"More convenient and responsive" would be my vote, so I had to vote "faster". Most apps are still clunky, and there's an obvious air of "not there yet". For instance, I want to give the spoken command "find the route options for bus from here to home". Now, I have to click the bus search client, manually write the address, and then wait. Wait a long time, because it first tries and fails to get a GPS fix. Then, it communicates with the remote server several times, each taking 1-2 seconds. Finally, I get one route option, not a selection of options. (Andropas) Since the GPS fix doesn't work and the algorithm for finding the route to the final address is rickety, usually I just memorize the bus stop numbers and directly search between them. Now an "update" installed a forced autosuggest feature that forces the user to wait until the client contacts the server for allowed options, so the memorizing stop numbers trick works even less efficiently.
This just barely beats taking a paper timetable and just looking it up there. This sort of experience isn't just one app, it's pretty much all of them.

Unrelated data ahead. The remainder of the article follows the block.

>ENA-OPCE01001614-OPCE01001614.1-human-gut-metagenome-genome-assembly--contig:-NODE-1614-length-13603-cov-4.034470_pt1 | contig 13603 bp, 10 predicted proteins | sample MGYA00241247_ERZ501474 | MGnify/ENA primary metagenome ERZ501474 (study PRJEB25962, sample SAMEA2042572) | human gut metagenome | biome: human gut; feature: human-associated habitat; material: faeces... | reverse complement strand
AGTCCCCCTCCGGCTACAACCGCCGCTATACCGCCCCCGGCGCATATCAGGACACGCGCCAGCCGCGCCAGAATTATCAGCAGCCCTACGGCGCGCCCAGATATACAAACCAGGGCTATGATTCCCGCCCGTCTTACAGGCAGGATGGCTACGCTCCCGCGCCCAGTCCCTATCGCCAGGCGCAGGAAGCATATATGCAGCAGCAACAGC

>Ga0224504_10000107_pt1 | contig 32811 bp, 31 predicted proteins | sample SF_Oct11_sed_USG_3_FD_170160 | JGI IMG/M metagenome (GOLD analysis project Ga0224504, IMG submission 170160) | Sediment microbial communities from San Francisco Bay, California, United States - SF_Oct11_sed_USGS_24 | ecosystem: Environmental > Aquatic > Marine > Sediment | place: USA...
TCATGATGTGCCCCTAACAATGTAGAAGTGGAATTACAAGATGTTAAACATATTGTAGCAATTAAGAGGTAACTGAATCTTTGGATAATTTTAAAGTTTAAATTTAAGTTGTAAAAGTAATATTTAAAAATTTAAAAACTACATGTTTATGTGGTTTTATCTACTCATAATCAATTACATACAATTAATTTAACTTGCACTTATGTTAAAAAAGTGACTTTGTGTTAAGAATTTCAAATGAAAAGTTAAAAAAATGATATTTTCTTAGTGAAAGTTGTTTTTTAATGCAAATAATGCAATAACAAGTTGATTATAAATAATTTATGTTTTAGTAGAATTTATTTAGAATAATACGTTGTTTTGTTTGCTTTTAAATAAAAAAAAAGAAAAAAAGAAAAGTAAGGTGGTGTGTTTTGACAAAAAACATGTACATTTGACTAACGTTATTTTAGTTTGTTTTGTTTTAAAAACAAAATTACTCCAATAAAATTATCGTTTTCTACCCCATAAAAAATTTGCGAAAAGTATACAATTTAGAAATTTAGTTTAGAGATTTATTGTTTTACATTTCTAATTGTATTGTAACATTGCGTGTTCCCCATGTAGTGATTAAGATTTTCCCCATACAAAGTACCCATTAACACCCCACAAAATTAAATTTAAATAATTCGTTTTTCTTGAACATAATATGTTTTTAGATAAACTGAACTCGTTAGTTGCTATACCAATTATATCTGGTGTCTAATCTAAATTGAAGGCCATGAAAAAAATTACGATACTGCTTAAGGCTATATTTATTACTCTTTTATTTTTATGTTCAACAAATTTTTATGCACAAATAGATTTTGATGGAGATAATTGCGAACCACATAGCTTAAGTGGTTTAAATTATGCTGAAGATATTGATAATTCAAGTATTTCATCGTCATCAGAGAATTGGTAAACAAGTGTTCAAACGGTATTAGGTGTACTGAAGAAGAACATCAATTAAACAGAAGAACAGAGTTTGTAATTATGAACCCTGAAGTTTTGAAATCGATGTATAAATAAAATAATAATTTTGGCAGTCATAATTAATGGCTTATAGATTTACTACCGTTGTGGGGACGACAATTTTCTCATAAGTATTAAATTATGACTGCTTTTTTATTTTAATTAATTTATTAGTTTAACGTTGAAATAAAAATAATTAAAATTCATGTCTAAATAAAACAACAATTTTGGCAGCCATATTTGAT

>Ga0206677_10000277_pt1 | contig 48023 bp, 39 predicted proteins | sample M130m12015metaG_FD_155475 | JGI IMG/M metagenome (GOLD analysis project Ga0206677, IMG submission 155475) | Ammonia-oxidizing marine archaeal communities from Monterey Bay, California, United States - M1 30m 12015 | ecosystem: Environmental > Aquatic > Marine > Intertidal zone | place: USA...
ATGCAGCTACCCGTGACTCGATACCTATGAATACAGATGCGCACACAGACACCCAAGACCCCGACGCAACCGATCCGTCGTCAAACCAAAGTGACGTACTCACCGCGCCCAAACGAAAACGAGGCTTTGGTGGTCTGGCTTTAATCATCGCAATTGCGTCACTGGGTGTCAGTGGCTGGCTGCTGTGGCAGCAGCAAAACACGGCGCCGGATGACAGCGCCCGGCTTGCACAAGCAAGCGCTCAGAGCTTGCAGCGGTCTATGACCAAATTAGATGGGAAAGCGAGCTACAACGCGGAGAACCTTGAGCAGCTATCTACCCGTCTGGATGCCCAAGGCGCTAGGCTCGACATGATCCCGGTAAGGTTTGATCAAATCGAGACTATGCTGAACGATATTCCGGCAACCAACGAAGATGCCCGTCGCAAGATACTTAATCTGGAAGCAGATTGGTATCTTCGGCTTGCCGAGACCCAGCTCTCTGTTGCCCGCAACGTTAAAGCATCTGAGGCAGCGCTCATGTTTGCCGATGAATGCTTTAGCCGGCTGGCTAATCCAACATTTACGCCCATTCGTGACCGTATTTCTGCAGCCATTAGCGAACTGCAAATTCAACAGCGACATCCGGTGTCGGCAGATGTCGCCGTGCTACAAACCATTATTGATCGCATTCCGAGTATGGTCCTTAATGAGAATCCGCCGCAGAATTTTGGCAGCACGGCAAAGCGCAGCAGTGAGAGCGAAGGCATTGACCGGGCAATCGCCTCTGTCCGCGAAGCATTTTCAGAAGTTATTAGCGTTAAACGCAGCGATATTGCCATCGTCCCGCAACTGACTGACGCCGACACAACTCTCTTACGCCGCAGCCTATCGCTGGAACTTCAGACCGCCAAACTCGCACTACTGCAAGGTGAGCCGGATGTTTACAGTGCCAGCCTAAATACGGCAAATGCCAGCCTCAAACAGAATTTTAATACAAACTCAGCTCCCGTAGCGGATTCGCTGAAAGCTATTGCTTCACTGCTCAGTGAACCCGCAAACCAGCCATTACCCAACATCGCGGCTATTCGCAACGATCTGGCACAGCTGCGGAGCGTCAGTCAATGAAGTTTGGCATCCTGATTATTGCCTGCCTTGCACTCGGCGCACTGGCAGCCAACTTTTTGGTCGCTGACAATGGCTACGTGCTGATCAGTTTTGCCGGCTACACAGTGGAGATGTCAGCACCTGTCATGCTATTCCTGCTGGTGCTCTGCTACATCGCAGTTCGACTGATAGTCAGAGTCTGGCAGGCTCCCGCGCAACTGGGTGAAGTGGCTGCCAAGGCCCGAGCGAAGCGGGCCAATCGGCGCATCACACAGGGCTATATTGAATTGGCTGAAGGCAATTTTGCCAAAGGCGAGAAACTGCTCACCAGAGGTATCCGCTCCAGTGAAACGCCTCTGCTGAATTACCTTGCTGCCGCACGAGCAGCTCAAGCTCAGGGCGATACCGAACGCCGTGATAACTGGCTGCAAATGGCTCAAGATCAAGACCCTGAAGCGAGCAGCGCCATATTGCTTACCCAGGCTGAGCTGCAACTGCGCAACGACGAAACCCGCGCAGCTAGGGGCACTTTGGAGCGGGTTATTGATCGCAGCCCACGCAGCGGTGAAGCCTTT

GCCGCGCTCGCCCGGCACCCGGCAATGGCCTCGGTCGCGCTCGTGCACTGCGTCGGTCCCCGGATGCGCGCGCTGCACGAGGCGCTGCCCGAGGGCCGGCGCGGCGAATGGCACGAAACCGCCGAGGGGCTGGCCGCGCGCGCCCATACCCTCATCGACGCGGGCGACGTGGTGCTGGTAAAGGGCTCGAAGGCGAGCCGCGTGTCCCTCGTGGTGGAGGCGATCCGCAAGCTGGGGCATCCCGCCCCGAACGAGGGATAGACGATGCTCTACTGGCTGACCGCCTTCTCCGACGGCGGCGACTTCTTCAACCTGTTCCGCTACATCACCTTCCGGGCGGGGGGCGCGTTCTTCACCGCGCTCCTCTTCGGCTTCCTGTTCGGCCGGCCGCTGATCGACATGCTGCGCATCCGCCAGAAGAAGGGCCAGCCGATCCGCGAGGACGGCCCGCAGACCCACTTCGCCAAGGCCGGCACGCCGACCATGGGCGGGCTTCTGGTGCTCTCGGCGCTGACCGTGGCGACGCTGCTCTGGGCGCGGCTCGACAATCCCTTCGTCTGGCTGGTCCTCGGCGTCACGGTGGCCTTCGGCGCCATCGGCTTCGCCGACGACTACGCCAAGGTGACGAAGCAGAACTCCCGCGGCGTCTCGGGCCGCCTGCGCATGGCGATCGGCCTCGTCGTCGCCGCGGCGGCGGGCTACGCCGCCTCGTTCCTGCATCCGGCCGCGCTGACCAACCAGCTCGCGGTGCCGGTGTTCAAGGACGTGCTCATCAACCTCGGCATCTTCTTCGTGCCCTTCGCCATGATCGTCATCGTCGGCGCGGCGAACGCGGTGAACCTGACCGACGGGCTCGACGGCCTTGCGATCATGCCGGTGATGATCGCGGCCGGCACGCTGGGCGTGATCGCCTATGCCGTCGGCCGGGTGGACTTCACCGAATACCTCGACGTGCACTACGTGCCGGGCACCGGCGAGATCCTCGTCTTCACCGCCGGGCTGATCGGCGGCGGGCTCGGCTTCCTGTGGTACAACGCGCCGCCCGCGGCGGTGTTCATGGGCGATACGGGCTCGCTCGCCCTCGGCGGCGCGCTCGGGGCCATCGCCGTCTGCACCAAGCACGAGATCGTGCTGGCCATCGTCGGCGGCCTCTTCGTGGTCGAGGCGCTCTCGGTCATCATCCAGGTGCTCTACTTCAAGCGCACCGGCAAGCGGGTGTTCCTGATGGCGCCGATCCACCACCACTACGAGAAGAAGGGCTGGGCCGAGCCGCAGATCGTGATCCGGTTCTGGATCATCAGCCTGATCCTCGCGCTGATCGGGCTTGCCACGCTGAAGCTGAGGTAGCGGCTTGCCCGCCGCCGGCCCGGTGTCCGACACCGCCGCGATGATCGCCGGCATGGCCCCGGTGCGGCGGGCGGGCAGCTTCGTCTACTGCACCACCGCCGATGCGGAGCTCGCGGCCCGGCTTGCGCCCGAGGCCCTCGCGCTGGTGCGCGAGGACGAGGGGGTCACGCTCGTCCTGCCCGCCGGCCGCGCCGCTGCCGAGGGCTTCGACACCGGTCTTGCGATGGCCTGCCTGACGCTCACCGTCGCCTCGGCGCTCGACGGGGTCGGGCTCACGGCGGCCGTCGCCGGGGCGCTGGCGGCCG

Trans fats aren't "lifestyle", they're artificial contamination from processing. If you do hydrogenation incompletely, you also do isomerization. This is a purely technological problem, and it already has straightforward solutions. Interesterification, for instance, allows to have a "partially hydrogenated" fat without any actual partial hydrogenation. Many other countries have solved the problem already.
Personally, I think that what kills this eventually is the inability to control the degradation of the IL or the memory itself, and accumulation of harmful degradation products. Since this is a chip that you'll package and seal in, you wouldn't want to do an "oil change" now and then.
Parent is right. There's also one funny thing if you compare taxes in Finland, which most red-state Americans would call a "damn Communist country", with U.S. taxes. If you do the math on the statistics, the result is that both pay the same sum in PPP dollars. In Finland, the government does all sorts of things: healthcare (average for a developed country but efficient), education (world's best education system according to PISA), proper school lunches at no cost, free tuition at universities + a student benefit for all students, unemployment benefits, childcare, maternity benefits, child allowance, etc. The list is very long and much of it simply doesn't exist in the U.S.; not at all or in a very restricted form.